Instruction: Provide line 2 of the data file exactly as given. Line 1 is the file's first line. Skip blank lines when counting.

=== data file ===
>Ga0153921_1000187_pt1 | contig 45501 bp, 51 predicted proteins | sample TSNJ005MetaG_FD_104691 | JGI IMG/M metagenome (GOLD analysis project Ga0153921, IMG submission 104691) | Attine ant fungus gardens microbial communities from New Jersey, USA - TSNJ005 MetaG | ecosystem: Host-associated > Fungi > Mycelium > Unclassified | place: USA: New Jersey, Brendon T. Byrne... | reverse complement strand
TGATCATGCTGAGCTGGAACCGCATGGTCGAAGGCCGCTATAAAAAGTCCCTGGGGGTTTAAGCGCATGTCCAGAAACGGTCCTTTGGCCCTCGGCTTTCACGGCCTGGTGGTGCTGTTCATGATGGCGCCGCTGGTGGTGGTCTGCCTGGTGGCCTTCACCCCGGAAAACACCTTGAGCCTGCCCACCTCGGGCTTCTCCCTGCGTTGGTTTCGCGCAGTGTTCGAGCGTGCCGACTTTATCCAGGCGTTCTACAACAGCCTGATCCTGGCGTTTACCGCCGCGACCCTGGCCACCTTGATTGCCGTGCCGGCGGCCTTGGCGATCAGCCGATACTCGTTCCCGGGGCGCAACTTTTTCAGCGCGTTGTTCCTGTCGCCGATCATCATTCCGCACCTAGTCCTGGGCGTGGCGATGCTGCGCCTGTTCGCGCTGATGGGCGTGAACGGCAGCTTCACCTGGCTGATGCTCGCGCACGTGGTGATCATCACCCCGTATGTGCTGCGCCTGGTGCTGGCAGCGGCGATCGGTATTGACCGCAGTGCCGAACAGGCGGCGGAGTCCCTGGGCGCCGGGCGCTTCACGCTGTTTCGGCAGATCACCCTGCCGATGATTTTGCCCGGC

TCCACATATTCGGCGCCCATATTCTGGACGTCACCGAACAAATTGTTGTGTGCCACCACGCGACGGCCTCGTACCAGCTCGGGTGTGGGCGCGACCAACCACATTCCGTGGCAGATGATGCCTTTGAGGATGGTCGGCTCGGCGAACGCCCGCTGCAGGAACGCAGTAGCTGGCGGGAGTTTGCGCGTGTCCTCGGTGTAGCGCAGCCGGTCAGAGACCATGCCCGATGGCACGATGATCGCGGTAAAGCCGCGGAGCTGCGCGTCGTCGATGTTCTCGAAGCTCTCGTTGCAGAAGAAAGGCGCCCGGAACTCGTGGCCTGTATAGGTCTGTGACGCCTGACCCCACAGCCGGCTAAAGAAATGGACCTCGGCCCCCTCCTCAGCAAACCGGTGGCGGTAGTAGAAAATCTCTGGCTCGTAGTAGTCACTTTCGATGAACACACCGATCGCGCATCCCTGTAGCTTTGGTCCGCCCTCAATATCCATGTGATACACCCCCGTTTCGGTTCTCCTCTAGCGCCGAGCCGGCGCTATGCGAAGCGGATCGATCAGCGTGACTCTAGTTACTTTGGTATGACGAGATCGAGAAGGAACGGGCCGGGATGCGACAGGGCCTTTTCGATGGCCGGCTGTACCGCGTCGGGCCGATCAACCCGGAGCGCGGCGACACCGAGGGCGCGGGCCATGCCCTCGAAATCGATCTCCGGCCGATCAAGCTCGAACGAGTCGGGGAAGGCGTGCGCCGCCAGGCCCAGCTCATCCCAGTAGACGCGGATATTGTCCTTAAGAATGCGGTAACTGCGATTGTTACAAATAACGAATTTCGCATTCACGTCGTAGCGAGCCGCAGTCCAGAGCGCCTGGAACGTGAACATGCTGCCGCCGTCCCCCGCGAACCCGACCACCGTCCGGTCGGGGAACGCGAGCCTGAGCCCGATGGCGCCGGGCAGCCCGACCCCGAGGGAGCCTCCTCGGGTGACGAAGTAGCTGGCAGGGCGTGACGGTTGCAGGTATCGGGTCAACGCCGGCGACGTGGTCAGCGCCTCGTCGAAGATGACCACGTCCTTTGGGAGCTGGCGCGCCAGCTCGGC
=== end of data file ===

TGATCATGCTGAGCTGGAACCGCATGGTCGAAGGCCGCTATAAAAAGTCCCTGGGGGTTTAAGCGCATGTCCAGAAACGGTCCTTTGGCCCTCGGCTTTCACGGCCTGGTGGTGCTGTTCATGATGGCGCCGCTGGTGGTGGTCTGCCTGGTGGCCTTCACCCCGGAAAACACCTTGAGCCTGCCCACCTCGGGCTTCTCCCTGCGTTGGTTTCGCGCAGTGTTCGAGCGTGCCGACTTTATCCAGGCGTTCTACAACAGCCTGATCCTGGCGTTTACCGCCGCGACCCTGGCCACCTTGATTGCCGTGCCGGCGGCCTTGGCGATCAGCCGATACTCGTTCCCGGGGCGCAACTTTTTCAGCGCGTTGTTCCTGTCGCCGATCATCATTCCGCACCTAGTCCTGGGCGTGGCGATGCTGCGCCTGTTCGCGCTGATGGGCGTGAACGGCAGCTTCACCTGGCTGATGCTCGCGCACGTGGTGATCATCACCCCGTATGTGCTGCGCCTGGTGCTGGCAGCGGCGATCGGTATTGACCGCAGTGCCGAACAGGCGGCGGAGTCCCTGGGCGCCGGGCGCTTCACGCTGTTTCGGCAGATCACCCTGCCGATGATTTTGCCCGGC